Waterloo station always gives me the sense that I am in Brief Encounter. It makes London a set, a scene of its very Londoness. I forgot this kind of time when the rain has stopped on a weekday afternoon, the grey and the dried blood stained red of old bricks, everyone disconnected only familiar by the fact we are going somewhere.
Passing under the bridge has the sensation of pulling the duvet up high on cold mornings. Contruction workers florescent jackets and the bumping handbags of single women thread from place to place. I pass the Duck Tour bus huddled up by the pavement. One day there will be time to travel on it, enter the Thames, lovely yellow cheery thing. Empty paths towards the eye with bored looking construction men and bin men on the grass, curves towards the faint gramophone voice of a singer. A melancholy busker sing La Vie En Rose in an old fashioned key. Her last verse is interrupted with strikes of Big Ben and a boat pushing a barge of what looks like coal but is probably waste.
The second busker sings Driving Home for Christmas by a few food stalls. All has the atmosphere of the morning after a street party when all can be found are a few staggering guests and dropped paper from party poppers. I go to the bookshop and buy a large hardback of Day of the Dead faces and head upstairs. The World Press Pize photographs are something I stumbled on at the Southbank Centre a few years ago. It always strikes me the poignancy captured in the injustices and after maths on display. These moments of World journalism are worth going to see while you can. Strangers stand and stare together in silence, in thought. Today I learnt there are places in the world where public hangings often let the victim’s family kick the chair from under them. Another Image shows a victim of the Malaysia plane that was fired down over Ukraine. They are still in their airplane seat, safely strapped in and displaced in the grass field.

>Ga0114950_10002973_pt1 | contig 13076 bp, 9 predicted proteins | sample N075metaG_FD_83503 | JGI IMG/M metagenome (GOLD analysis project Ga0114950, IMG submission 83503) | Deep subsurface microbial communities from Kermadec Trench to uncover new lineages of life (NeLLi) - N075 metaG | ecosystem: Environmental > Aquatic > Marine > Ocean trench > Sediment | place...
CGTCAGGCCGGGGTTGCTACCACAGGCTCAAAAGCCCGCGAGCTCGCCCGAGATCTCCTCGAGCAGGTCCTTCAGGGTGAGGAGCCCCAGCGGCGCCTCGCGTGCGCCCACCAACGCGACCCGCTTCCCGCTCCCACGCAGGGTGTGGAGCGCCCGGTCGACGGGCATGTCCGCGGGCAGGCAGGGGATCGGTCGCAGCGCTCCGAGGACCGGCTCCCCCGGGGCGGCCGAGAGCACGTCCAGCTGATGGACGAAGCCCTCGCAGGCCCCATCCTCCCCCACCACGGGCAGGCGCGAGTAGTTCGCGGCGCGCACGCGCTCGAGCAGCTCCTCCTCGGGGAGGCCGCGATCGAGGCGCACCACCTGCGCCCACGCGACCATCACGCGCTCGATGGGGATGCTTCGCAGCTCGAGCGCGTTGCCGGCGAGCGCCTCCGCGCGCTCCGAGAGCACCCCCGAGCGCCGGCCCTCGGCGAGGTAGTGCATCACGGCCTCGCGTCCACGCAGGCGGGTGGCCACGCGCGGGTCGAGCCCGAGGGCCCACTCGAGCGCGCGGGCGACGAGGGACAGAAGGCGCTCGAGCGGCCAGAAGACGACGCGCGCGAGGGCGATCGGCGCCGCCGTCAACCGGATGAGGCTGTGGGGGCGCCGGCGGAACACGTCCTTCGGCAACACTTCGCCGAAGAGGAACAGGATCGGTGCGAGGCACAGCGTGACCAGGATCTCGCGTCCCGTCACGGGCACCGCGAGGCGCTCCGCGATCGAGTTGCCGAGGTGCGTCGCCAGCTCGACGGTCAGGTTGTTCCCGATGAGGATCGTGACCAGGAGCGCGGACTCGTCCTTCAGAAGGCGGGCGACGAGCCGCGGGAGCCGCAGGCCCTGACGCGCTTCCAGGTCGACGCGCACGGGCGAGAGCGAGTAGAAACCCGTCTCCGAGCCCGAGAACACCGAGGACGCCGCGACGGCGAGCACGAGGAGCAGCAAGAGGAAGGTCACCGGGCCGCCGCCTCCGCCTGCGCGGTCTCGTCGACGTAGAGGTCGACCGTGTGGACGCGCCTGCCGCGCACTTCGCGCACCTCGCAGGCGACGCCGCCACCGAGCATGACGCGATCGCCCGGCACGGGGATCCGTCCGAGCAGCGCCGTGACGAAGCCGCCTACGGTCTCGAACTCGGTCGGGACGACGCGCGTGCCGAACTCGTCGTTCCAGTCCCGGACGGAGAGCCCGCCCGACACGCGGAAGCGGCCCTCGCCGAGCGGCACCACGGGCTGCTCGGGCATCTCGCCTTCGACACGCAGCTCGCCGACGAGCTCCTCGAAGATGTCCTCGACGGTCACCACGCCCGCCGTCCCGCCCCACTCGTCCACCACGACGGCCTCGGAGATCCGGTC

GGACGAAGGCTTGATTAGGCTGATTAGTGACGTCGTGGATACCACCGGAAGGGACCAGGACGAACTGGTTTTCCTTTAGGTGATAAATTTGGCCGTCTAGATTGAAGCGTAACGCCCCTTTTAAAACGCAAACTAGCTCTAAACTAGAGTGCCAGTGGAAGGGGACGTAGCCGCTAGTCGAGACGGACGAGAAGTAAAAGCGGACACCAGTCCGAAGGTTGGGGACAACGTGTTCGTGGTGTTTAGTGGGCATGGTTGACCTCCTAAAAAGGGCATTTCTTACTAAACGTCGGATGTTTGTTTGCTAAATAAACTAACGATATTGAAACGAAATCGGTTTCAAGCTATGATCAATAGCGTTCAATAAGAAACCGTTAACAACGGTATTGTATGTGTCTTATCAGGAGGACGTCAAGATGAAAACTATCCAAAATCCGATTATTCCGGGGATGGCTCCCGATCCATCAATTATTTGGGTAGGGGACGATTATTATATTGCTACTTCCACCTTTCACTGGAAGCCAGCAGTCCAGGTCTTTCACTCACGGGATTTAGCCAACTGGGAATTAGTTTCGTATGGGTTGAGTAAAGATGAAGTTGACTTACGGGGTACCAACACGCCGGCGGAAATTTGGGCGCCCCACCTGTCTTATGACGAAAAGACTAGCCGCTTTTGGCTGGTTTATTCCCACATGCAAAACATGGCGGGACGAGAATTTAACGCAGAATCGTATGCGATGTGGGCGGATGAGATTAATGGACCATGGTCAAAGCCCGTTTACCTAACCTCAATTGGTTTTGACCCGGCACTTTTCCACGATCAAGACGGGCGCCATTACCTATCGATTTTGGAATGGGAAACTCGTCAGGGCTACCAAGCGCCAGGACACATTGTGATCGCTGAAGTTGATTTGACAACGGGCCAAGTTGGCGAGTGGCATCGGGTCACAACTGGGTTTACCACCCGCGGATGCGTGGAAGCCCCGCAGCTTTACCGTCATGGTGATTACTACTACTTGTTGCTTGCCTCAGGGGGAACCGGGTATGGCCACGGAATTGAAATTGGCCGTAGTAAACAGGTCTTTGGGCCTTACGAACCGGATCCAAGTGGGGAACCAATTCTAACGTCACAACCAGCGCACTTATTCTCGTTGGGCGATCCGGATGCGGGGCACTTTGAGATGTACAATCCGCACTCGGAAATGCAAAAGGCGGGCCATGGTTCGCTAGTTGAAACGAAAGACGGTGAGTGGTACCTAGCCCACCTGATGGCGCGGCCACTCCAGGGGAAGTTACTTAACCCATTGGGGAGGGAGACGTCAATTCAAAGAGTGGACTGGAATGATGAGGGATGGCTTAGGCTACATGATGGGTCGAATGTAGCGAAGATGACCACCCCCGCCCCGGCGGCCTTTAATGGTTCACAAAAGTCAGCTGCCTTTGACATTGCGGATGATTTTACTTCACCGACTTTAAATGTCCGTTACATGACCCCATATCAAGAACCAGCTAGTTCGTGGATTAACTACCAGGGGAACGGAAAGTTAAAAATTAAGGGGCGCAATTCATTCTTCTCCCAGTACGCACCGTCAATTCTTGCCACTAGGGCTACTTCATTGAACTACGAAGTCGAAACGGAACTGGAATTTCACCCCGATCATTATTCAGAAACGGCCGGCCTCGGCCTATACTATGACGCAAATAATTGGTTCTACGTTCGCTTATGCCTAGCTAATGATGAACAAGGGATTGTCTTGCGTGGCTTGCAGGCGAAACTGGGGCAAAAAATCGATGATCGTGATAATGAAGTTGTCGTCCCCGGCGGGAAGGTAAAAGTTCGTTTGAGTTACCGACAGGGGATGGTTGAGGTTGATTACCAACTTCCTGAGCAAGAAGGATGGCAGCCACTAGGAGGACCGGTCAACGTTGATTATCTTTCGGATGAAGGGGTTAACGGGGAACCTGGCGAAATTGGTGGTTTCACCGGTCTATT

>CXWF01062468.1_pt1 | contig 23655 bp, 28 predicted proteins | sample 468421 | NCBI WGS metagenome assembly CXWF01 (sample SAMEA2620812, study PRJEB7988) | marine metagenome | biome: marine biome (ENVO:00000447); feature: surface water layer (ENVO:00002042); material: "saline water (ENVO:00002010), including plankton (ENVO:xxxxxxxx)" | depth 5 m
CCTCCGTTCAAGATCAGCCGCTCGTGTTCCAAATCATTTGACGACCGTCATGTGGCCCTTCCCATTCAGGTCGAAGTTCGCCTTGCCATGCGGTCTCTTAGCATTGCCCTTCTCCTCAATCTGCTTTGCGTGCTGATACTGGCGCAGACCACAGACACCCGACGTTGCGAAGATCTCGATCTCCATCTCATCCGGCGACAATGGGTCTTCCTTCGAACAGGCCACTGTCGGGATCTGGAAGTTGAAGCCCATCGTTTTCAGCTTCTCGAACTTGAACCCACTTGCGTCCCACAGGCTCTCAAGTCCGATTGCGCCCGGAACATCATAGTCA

I rarely watch TV and never buy newspapers, my information comes mainly through radio. These exhibition images importance speak for itself.
The ‘not so secret, Secret Walkway’ from the bridge into Charing Cross is gated shut in unfairness. Idescend the stairs like a limping pensioner and saunter up Vilier street wondering what next years press photos will show. A Big Issue seller asks if I want a copy and when I politely say no thank you the response is a grumpy ‘so that’s a no then?’ To which I have a go at him back as the day darkens and all the headlights quiver in the drizzle and someone is whistling a tune sheltering in a doorway. Men share a lighter beside the art shop in gloomy weather I cherish. London looks its best in rain, most cities do. I buys pens and step out into their thick sickly smoke as they hail a cab..